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The numbering of book editions is a special case of the wider field of revision control. The traditional conventions for numbering book editions evolved spontaneously for several centuries before any greater applied science of revision control became important to humanity, which did not occur until the era of widespread computing had arrived (when software and electronic publishing came into existence). The old and new aspects of book edition numbering (from before and since the advent of computing) are discussed below.
According to the definition of edition above, a book printed today, by the same publisher, and from the same type as when it was first published, is still the first edition of that book to a bibliographer. However, book collectors generally use the term first edition to mean specifically the first print run of the first edition (aka "first edition, first impression"). Since World War II, books often include a number line (printer's key) that indicates the print run.
A "first edition" per se is not a valuable collectible book. A popular work may be published and reprinted over time by many publishers, and in a variety of formats. There will be a first edition of each, which the publisher may cite on the copyright page, such as: "First mass market paperback edition". The first edition of a facsimile reprint is the reprint publisher's first edition, but not the first edition of the work itself.
The classic explanation of edition was given by Fredson Bowers in Principles of Bibliographical Description (1949). Bowers wrote that an edition is “the whole number of copies printed at any time or times from substantially the same setting of type-pages,” including “all issues and variant states existing within its basic type-setting, as well as all impressions.”
Publishers often use the same typesetting for the hardcover and trade paperback versions of a book. These books have different covers, the title page and copyright page may differ, and the page margin sizes may differ (same type area, smaller trim), but to a bibliographer they are the same edition.
From time to time, readers may observe an error in the text (or, in the days of metal type, a piece of broken type), and report these to the publisher. The publisher typically keeps these "reprint corrections" in a file pending demand for a new print run of the edition, and before the new run is printed, they will be entered.
The method of entry, obviously, depends on the method of typesetting. For letterpress metal, it typically meant resetting a few characters or a line or two. For linotype, it meant casting a new line for any line with a change in it. With film, it involved cutting out a bit of the film and inserting a new bit. In an electronic file, it means entering the changes digitally.
Such minor changes do not constitute a new edition, but introduce typographical variations within an edition, which are of interest to collectors.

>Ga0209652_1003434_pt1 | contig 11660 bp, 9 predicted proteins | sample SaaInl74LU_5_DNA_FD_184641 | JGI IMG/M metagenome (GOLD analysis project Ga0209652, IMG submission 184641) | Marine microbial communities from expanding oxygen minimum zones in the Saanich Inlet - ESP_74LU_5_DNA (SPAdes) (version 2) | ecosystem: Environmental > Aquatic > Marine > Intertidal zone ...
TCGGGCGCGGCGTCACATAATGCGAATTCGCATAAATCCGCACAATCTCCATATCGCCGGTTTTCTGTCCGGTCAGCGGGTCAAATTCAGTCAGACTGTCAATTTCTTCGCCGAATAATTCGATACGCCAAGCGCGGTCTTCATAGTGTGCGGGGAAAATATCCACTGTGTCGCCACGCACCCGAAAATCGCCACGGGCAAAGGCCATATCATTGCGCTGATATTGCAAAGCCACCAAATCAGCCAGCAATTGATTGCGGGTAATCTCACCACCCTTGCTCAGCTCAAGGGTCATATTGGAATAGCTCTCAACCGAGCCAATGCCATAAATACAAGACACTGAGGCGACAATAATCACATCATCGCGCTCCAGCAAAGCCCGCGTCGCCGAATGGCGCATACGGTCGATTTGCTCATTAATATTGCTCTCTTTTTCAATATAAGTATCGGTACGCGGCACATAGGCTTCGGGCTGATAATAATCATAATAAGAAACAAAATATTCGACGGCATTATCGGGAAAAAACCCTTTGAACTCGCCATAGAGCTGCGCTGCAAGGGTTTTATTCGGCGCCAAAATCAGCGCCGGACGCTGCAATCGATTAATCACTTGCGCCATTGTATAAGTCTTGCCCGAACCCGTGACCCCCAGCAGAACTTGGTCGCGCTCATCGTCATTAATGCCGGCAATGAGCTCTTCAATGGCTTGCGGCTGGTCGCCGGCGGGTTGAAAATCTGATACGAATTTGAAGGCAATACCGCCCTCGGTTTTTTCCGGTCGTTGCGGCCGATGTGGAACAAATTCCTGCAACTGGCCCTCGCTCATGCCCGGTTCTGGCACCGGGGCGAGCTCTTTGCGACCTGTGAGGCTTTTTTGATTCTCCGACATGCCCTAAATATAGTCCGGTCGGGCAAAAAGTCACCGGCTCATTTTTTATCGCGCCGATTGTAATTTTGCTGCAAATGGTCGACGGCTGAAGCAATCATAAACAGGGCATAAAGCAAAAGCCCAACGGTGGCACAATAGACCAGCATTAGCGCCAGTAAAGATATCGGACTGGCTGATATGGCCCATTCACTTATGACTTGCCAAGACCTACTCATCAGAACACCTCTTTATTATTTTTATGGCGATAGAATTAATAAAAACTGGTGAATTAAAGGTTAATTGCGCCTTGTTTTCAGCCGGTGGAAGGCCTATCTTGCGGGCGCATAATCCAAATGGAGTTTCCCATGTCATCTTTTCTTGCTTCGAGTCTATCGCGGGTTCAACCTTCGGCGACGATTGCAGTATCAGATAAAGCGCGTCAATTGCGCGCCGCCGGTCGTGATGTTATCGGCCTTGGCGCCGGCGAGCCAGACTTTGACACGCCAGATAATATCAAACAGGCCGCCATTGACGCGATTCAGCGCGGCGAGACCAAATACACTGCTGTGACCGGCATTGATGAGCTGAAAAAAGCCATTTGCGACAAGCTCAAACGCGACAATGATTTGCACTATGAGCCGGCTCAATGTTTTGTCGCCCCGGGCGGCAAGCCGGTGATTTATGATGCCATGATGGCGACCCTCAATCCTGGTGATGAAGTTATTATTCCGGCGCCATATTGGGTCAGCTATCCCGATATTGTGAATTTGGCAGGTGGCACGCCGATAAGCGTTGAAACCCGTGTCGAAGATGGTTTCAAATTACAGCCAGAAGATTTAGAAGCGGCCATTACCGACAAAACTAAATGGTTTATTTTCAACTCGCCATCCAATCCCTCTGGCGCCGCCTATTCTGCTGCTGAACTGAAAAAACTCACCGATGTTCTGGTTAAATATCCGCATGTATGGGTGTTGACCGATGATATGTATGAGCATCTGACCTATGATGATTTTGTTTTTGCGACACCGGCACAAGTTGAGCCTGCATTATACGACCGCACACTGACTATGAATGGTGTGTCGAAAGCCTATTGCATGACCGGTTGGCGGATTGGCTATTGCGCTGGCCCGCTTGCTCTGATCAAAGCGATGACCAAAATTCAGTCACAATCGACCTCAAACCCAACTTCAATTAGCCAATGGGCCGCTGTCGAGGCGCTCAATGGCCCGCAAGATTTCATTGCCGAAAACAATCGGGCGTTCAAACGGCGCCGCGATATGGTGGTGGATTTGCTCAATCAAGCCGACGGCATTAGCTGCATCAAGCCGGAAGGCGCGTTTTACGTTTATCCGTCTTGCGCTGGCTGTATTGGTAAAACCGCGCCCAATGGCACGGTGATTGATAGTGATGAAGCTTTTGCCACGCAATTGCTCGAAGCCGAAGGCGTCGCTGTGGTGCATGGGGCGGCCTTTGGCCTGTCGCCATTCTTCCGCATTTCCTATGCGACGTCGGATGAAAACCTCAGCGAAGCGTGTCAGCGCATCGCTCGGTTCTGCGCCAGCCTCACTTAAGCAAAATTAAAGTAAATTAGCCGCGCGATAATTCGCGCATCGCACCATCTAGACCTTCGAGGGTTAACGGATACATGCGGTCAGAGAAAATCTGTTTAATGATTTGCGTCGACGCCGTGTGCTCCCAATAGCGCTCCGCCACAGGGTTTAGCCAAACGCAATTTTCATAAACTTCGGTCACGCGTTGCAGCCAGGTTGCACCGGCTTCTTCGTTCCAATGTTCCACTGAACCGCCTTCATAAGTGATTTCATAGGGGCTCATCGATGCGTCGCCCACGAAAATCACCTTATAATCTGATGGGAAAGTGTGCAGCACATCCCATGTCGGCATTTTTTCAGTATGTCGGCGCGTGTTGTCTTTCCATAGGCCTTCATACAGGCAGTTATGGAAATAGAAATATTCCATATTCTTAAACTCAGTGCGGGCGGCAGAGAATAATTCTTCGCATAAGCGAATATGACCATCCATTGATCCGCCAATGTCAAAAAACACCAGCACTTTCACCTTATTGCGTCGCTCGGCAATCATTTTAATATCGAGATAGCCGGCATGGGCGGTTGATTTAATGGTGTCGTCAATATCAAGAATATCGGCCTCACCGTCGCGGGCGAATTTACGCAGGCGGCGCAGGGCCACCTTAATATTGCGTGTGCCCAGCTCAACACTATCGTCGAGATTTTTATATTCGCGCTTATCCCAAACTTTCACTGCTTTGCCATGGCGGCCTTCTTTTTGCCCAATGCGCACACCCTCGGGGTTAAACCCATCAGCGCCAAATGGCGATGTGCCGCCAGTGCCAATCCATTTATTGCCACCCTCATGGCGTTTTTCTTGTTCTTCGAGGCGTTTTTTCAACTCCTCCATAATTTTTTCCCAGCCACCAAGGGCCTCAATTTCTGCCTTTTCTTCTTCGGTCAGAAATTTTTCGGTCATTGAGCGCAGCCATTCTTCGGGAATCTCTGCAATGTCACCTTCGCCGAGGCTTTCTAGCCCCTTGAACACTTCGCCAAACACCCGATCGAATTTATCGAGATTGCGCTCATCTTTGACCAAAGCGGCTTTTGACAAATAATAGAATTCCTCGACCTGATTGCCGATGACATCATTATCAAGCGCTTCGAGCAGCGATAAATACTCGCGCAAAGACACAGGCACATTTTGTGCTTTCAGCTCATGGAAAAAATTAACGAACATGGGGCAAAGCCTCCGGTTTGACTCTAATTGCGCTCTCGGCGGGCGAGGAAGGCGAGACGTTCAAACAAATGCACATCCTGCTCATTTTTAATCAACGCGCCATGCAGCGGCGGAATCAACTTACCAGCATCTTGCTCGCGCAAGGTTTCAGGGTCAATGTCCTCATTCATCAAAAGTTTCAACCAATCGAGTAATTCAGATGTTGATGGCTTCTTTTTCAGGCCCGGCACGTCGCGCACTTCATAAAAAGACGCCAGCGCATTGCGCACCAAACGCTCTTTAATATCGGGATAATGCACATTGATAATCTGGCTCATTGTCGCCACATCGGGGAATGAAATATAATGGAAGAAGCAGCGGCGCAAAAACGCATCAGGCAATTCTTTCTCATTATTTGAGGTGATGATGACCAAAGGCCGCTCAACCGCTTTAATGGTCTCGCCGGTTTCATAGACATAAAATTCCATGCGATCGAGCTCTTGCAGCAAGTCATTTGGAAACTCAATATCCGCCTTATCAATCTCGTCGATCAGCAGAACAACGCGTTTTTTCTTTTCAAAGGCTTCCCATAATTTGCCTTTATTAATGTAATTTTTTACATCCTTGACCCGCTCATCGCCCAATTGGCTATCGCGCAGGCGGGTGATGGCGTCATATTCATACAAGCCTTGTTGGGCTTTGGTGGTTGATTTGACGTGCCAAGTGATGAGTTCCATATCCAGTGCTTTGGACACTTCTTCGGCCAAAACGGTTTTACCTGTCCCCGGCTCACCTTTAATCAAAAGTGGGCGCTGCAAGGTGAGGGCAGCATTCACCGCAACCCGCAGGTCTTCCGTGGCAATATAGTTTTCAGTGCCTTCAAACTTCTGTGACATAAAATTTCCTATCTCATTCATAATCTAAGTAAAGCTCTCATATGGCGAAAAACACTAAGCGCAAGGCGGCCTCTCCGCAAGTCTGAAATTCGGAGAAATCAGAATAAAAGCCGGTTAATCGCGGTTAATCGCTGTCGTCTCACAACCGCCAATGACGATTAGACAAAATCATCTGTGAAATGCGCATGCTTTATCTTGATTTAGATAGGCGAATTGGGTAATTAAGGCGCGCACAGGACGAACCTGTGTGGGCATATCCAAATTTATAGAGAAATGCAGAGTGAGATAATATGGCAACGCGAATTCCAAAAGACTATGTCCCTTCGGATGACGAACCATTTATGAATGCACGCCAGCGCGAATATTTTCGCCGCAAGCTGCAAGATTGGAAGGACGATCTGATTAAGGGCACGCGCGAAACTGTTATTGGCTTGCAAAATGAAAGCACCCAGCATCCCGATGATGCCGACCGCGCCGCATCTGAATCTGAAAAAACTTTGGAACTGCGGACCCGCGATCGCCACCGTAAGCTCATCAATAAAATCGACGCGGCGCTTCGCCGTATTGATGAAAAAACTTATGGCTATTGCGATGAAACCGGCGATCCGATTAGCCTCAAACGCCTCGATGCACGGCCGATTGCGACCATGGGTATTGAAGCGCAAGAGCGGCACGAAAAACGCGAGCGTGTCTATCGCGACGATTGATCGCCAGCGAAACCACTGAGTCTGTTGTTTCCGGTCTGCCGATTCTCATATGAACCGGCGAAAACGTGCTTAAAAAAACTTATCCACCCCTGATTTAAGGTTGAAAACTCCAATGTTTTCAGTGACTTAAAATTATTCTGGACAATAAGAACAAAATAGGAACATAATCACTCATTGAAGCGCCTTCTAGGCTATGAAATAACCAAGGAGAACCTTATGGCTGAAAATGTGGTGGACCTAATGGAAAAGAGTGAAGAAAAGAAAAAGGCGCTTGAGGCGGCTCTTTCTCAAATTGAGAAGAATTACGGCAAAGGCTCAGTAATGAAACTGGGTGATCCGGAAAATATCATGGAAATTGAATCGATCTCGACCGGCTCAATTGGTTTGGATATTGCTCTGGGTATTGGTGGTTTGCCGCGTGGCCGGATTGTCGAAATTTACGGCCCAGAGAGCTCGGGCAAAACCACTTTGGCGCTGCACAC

A common complaint of book collectors is that the bibliographer's definition is used in a book-collecting context. For example, J. D. Salinger's The Catcher in the Rye remains in print in hardcover. The type is the same as the 1951 first printing, therefore all hardcover copies are, for the bibliographer, the first edition. Collectors would use the term for the first printing only.
First edition most often refers to the first commercial publication of a work between its own covers, even if it was first printed in a periodical: the complete text of Ernest Hemingway’s The Old Man and the Sea appeared in the September 1, 1952 issue of Life, yet the generally accepted “first” edition is the hardcover book Scribner’s published on September 8, 1952.
The term "first trade edition," refers to the earliest edition of a book offered for sale to the general public in book stores. For example, Upton Sinclair's 1906 novel The Jungle was published in two variant forms. A "Sustainers' Edition", published by the Jungle Publishing Company, was sent to subscribers who had advanced funds to Sinclair. The first trade edition was published by Doubleday, Page to be sold in bookstores.
Many book collectors place maximum value on the earliest bound copies of a book—promotional advance copies, bound galleys, uncorrected proofs, and advance reading copies sent by publishers to book reviewers and booksellers. It is true that these are rarer than the production copies; but given that these were not printed from a different setting of type (just the opposite; the main purpose of galleys and proofs is to double-check the typeset matter that will be used for production), they are not different editions.
Publishers use the term first edition for their own purposes, with little consistency. The "first edition" of a trade book may be the first edition by the current publisher, or the first edition with a particular set of illustrations or editorial commentary.